I know I keep saying "believable" a lot, but that's really what this book comes down to. The college experience, from the family separation to the academic expectations to the New Adult experimentation, felt all too real. I may have even experienced some teary-eyed flashbacks of my own... Cath's family problems, from trauma to triumph, felt real. Hell, Cath's entire life felt real. Apart from the aforementioned romance elements, I would swear this could be Rowell's autobiography. Obviously it's not, but even considering that possibility is a testament in and of itself.

And after all that, the ending left me wanting more. It wasn't incomplete or a cliffhanger or anything as cruel as that, thank goodness, but it also wasn't all wrapped up in a little bow either. There were still questions, there were still possibilities, and in that it was its own kind of perfect. Sure, I would have liked to have seen how certain things actually resolved, especially where the Simon Snow stories were involved, but that wasn't really what the book was about. It was about Cath, and I enjoyed the 'ending' her story came to. Including that little nod at the end; well played, indeed.

Overall, I found Fangirl to be yet another endearing story from Rainbow Rowell. I'd highly recommend it to anyone who experienced the Harry Potter phenomenon, or really any YA phenomenon, especially those who 'grew up' and entered college at the time. I don't know that this will read as well with an older audience, or those who weren't as involved with the online communities of the time, but perhaps this may serve as an insight into our lives at the time. Otherwise, fans of Contemporary Young Adult or New Adult Romance may also enjoy this book. There is adult language, some sexual situations, drinking, and general college-age material, so I'd put this firmly in the high school and up range. Book bloggers have been praising this nonstop since its release, and with good reason, but I think it's message can be loved by a much wider audience, so definitely grab yourself a copy of Fangirl. And let the fanfiction fly.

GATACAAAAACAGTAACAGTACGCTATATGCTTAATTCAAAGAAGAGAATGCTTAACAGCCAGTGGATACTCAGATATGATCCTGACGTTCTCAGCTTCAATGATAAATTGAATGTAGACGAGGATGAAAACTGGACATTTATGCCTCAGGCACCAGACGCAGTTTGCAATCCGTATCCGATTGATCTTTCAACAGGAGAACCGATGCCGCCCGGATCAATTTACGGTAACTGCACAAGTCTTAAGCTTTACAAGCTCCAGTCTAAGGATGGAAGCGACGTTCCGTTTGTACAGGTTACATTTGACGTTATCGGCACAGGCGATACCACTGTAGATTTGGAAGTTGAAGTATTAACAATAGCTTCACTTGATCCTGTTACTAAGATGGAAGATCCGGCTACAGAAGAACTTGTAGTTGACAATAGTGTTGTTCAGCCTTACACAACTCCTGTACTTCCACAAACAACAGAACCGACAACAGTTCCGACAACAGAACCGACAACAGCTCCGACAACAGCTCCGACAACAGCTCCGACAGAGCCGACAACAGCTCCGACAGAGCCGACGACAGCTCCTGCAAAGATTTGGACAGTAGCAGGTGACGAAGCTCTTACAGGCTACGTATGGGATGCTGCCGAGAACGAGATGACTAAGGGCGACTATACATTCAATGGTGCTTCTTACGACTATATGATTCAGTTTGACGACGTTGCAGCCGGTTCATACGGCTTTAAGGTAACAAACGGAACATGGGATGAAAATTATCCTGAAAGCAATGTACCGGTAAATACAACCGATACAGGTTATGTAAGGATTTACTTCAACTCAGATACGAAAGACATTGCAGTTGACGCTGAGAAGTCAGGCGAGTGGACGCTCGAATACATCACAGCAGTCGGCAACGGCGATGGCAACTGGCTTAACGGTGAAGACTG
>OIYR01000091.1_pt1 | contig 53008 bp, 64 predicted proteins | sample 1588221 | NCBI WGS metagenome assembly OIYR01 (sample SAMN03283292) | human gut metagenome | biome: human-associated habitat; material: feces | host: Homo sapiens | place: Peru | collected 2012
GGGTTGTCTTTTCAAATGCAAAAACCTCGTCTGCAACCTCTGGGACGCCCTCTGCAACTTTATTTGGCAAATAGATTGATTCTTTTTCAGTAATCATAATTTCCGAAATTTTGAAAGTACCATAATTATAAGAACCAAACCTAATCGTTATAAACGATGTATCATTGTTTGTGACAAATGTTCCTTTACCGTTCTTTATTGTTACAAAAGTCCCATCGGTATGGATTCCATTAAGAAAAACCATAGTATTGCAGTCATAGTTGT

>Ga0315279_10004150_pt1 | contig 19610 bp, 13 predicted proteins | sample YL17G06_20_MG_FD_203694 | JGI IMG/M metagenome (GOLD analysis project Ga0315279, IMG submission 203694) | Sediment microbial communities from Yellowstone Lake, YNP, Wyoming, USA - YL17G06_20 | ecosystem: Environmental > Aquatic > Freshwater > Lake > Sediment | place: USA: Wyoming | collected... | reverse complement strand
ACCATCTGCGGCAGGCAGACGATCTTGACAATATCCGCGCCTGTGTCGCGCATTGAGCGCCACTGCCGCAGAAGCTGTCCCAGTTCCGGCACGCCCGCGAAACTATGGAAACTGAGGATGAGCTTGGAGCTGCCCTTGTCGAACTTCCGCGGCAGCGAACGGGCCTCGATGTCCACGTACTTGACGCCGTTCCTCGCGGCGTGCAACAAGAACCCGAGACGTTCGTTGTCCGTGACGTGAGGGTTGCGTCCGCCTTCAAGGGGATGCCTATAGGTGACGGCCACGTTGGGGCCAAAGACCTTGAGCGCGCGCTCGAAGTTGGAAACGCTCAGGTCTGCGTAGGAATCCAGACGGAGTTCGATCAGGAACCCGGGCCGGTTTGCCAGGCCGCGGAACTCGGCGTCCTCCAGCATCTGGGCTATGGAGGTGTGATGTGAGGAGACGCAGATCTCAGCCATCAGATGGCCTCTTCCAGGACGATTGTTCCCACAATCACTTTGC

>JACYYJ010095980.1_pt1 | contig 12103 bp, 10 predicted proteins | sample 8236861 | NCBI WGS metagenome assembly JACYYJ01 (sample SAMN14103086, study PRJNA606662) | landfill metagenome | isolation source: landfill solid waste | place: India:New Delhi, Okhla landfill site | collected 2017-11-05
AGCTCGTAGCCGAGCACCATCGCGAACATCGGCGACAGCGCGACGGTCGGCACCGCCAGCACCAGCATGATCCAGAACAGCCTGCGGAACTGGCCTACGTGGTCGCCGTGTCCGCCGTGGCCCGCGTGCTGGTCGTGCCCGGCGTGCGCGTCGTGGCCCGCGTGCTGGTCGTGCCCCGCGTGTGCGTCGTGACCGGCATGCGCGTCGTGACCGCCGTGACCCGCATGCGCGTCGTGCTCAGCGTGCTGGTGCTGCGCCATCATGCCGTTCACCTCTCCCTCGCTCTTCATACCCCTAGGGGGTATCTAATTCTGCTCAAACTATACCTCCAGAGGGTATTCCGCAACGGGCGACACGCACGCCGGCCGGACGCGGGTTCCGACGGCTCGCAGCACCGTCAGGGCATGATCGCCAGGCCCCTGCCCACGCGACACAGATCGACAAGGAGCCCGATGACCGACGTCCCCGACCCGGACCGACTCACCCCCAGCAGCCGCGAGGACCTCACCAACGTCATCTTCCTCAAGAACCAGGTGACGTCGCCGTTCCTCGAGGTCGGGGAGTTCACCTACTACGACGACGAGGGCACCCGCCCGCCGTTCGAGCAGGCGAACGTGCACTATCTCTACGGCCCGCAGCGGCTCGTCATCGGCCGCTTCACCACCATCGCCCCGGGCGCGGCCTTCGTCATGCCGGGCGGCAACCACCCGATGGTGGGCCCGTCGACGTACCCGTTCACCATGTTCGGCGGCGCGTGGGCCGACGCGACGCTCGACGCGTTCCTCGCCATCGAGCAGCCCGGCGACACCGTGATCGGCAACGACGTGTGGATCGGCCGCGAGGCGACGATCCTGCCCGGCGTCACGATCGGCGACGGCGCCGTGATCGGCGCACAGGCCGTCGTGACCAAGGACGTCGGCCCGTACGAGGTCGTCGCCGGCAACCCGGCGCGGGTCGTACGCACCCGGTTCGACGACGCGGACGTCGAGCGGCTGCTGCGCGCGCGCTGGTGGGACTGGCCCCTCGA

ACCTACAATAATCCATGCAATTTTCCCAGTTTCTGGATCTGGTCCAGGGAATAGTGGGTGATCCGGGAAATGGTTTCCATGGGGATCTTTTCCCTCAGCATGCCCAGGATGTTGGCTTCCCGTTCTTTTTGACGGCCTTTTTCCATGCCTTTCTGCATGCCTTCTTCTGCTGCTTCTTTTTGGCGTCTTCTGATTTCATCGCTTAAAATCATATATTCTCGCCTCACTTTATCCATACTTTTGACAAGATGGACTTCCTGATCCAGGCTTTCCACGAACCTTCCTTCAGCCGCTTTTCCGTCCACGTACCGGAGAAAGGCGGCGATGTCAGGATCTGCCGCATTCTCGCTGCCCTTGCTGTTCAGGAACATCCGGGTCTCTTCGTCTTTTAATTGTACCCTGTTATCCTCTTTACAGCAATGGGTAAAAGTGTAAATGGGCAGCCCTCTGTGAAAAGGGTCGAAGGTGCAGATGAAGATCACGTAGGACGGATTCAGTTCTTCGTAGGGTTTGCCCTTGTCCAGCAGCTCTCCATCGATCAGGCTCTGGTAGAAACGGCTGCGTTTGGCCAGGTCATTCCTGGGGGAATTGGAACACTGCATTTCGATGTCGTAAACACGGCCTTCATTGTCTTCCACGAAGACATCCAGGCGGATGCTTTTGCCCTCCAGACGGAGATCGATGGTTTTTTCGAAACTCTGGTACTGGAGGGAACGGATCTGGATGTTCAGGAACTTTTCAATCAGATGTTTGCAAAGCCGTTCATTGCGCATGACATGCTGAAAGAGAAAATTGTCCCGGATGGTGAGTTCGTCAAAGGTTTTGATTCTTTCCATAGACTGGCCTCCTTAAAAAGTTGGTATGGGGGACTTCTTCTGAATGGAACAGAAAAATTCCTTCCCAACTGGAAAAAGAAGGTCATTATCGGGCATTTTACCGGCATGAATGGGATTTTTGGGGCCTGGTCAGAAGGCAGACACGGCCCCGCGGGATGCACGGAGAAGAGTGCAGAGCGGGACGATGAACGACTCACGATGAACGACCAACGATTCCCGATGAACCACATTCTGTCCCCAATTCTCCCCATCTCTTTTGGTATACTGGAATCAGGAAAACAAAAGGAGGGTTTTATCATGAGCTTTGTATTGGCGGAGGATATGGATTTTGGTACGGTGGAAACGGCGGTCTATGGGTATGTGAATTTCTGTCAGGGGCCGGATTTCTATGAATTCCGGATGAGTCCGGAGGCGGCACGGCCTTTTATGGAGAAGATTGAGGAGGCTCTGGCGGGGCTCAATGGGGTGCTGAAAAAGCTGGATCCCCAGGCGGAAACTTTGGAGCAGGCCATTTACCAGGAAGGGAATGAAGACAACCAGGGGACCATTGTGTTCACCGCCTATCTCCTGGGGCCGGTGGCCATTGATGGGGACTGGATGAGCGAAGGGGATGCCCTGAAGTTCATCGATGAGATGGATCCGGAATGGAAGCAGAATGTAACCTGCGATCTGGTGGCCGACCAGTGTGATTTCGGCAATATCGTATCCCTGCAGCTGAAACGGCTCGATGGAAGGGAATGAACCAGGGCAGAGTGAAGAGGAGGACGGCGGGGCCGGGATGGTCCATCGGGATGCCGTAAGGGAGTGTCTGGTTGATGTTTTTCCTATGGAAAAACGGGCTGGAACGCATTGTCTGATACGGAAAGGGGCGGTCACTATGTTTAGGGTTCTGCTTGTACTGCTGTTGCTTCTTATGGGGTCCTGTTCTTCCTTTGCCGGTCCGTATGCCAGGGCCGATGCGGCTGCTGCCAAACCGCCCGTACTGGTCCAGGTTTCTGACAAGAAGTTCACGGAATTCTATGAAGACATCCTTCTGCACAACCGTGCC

Approximate Reading Time: 6.5 hours

Audiobook Review
Read by Rebecca Lowman w/ Maxwell Caulfield
Length: 12.8 Hours
Listened at 2x Speed

Whereas the last book (Eleanor & Park) had a switching back and forth with perspectives being the reason for separate readers, this book uses the technique in a more stylistic way. Lowman reprises her narrative role with the majority of the text, reading everything in Cath's point of view. Caulfield, however, merely reads the chapter ends/beginnings where there is a section quoting the Simon Snow literature or fanfiction. I found it not only served as an interesting break between the chapters, but also a near sound-alike to the Harry Potter series' narrator, Jim Dale. Ah, the nostalgia.

Overall a great audio to listen to. I did notice some discrepancies between the audio and text, specifically with some of the quotations and/or dates, but nothing that would be noticed by anyone who didn't have the text in front of them (or memorized). With emotive readers and an otherwise clean production, I'd definitely recommend this to any audiophile. And to the casual listeners out there, definitely snag a copy or listen to a preview if the premise piques your interest.